Friday, September 21, 2012

Winnipeg, Manitoba

Winnipeg, Manitoba: On the road again Thursday Sept. 20 driving through Minnesota and North Dakota.

Grain elevators familiar sites throughout North Dakota.

Many semis were lined up at this site. Also saw American Crystal Company, sugar beet processing plant.

Photo: In the making of early highways horses pulled the construction grader.

In the early 1900's these types of signs were the markers to aid the travelers on the roads. (Numbered highways not yet established.)

Amazing big skies.

Welcome to Manitoba.

Wide open land of Manitoba. We stayed overnight at Walmart in Winnipeg on Portage Ave.

On the road again Friday Sept. 21

Museum of St. Boniface, the convent of the Grey Nuns. The Grey Nuns arrived in 1844.

Louis Riel was taught by the Nuns. He is of Metis descent.

Metis Nation are First Nation and European descent, usually fur traders. Clothes were often European cut with First Nation beading and embroidery.

Louis Riel and associates stood up to the government for the rights of the Metis. He was executed but over centuries he has been revered as "Father of Manitoba."

Jeanne-Marie Poitras, on left, who married Riel's sister, with Louis Riel. Poitras is in Phil's family line.

Poitras and his wife, Henrietta, raised Riel's daughters after Riel died.

Tombstone in St. Boniface cemetery.

First priest arrived in the Red River area in 1815. This was the first permanent Mission west of the Great Lakes. Building of the future St Boniface Cathedral was started in 1829. There were many setbacks for many years. The roof was not completed until 1839.

It was finally completed in 1849. Unfortunately it was completely destroyed by fire in 1860.

Paper machine statue of Mary was rescued from the fire.

In 1863 the Cathedral was rebuilt.

In 1968 the Cathedral burned again.

In 1972 the Cathedral was built smaller and within the footprints of the remaining stone walls.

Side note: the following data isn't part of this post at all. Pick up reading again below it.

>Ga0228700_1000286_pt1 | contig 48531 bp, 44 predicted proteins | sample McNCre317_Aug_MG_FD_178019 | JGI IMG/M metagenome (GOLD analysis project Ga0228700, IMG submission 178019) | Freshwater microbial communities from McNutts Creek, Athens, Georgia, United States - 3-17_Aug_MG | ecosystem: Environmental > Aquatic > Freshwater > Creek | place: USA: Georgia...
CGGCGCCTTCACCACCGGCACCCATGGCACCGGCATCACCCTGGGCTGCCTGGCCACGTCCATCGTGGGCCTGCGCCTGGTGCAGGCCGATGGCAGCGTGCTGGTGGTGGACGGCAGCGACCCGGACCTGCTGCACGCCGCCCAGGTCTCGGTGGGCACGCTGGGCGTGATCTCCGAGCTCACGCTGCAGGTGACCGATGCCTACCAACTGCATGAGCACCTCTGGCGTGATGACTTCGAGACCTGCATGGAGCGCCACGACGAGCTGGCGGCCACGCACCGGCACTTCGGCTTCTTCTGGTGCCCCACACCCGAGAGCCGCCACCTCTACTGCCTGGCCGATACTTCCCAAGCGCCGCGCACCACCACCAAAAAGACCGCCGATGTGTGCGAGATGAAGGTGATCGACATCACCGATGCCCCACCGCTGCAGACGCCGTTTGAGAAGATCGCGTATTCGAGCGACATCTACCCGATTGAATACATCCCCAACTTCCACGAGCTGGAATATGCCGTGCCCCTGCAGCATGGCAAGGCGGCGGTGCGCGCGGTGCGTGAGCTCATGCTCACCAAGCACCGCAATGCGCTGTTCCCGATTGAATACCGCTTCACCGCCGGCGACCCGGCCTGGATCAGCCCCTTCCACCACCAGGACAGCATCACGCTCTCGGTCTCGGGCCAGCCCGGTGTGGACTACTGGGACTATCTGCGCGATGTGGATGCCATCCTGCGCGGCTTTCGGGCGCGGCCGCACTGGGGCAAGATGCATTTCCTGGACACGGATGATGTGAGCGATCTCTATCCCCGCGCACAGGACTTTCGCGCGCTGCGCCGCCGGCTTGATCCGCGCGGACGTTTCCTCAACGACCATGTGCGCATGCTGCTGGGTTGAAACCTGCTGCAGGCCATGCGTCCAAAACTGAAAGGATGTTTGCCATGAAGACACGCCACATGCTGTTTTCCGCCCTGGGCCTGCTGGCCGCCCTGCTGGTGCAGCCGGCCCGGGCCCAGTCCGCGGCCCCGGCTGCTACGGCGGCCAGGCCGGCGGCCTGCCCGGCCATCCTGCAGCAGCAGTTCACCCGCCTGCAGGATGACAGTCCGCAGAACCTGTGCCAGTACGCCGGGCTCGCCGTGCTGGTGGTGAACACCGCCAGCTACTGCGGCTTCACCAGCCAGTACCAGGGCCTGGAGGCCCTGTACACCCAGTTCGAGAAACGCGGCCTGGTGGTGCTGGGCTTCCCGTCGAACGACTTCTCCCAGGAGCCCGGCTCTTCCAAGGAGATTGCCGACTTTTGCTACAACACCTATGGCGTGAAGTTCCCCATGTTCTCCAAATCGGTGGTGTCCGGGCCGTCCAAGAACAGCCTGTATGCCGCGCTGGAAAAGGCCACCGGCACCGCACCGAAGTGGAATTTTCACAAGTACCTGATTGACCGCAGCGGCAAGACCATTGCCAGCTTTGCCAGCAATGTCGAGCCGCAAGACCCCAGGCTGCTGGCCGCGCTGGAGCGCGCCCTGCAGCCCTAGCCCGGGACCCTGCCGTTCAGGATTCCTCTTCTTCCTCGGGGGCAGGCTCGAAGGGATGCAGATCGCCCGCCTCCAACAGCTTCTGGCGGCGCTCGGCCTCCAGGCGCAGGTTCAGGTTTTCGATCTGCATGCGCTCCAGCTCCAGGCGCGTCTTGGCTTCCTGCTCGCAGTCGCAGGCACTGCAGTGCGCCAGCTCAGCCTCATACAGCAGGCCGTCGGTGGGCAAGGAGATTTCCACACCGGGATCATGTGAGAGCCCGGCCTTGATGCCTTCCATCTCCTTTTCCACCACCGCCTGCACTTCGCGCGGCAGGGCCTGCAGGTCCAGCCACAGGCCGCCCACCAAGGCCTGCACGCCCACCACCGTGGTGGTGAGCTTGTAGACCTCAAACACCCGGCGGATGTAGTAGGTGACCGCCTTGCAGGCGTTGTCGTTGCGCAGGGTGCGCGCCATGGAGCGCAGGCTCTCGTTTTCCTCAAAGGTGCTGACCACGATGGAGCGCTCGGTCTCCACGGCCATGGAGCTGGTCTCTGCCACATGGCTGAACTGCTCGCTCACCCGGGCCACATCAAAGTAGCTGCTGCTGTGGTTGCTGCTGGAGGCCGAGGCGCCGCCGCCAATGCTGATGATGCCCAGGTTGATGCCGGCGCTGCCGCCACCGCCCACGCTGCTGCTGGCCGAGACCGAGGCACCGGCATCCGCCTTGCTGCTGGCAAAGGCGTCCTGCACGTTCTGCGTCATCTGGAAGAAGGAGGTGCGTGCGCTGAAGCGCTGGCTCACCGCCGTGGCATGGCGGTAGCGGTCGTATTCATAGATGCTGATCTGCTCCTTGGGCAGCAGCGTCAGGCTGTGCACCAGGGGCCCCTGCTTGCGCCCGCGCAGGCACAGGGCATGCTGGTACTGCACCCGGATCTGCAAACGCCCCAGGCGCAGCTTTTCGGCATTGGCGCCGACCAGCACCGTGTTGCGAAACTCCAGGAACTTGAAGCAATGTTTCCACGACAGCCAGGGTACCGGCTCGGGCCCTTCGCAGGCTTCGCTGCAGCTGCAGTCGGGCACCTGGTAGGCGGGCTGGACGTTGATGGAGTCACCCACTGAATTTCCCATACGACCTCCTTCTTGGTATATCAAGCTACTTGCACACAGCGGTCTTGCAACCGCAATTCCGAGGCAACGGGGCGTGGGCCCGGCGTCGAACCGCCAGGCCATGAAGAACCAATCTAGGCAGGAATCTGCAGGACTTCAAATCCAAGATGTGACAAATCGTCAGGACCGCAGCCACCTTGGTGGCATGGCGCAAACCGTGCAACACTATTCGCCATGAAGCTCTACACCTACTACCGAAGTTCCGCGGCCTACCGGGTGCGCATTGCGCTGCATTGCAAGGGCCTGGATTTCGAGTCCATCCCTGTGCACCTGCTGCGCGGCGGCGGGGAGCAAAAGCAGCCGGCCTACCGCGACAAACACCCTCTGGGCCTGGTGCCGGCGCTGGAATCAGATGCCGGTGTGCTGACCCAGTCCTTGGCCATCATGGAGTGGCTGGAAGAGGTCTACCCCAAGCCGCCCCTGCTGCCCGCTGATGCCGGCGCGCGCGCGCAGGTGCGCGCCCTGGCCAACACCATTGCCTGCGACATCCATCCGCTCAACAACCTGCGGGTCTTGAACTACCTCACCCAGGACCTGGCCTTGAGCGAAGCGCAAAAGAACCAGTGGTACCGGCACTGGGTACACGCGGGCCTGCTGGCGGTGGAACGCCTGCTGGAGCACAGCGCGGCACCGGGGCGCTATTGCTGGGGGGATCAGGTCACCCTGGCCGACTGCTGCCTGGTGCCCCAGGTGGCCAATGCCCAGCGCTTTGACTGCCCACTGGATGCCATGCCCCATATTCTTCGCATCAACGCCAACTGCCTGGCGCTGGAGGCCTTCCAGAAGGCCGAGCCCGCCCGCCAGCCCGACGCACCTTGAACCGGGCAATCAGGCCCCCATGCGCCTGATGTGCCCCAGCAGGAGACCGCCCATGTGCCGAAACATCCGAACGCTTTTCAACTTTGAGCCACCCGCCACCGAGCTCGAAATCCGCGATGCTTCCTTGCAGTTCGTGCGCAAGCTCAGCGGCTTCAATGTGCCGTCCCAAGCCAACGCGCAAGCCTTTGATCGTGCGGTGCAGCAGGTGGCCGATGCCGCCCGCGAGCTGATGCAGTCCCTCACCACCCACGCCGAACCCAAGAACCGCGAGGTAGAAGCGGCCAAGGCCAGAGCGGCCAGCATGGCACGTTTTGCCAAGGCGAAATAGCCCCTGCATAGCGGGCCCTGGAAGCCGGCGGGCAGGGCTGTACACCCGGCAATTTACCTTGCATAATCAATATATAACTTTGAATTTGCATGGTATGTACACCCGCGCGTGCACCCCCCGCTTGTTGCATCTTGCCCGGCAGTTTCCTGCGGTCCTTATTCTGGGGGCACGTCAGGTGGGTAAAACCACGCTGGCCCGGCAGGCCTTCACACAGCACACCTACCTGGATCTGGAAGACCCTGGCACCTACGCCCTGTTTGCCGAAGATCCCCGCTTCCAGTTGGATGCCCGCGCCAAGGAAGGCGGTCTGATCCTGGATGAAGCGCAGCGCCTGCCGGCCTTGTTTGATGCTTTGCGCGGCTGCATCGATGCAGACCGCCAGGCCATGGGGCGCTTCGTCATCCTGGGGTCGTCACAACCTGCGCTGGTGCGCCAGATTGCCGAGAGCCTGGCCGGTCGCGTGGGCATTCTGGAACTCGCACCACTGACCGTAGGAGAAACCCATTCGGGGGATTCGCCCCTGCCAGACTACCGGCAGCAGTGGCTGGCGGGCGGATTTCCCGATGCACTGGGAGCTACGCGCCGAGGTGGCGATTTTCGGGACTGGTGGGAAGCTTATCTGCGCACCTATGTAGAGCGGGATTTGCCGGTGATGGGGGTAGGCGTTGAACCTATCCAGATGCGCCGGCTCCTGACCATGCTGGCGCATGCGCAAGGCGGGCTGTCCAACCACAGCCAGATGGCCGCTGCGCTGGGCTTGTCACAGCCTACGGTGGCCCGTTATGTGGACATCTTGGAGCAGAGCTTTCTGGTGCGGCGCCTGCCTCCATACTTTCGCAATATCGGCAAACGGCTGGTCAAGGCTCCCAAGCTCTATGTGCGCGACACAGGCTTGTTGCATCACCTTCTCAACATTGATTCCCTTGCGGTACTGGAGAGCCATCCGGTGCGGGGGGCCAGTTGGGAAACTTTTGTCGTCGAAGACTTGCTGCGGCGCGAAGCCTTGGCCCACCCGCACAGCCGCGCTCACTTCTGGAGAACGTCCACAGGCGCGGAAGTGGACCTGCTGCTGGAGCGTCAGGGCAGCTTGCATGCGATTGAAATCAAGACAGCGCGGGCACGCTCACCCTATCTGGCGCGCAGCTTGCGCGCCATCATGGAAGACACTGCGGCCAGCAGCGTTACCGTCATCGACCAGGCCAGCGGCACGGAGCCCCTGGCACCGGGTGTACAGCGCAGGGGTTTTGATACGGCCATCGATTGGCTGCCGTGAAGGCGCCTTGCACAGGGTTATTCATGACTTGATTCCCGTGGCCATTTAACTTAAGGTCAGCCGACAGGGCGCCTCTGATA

Our Lady of Red River has the traditional Metis features and wearing the Metis traditional clothing.

Stations of the Cross are impressive stained glass windows.

Pedestrian walkway across the Red River near the Forks National Historic Site. A quick storm was approaching. We made it inside before the short hailstorm.

The warehouse and terminus have been converted to Forks Market offering many specialty craft and food shops. This had been where fur and other trading was conducted.

Lookout to the Assiniboine River near where it joins the Red River.

Markers indicating the flood levels. Bottom gold marker, 1950. Middle blue marker, 1852 and 1997. Phil was in Winnipeg for work in 1997 and couldn't visit the Forks because it was flooded. The top yellow marker is the devastating flood of 1852.

Oodena sculpture, a naked eye and sundial.

Constellations are on the brick walls.

Orientation Sphere.

Manitoba Museum of Man and Nature

Polar bears in the northern area of Manitoba.

Many gentle beluga whales in Lake Winnipeg.

Caribou clothing

First Nation woman's dress.

Nonesuch two mast ketch arrived in Hudson Bay in 1688 in search of furs.

Beaver wanted for the stylish European hats.

Interesting to read of the difficulties encountered in building the railway to Hudson Bay.

Problems were permafrost and muskeg.

Vehicle used with treads to maneuver through the snow.

Passing an Ukrainian Church on the way to Walmart on the north side of Winnipeg.
Location:Minnesota, North Dakota and Winnipeg, MB

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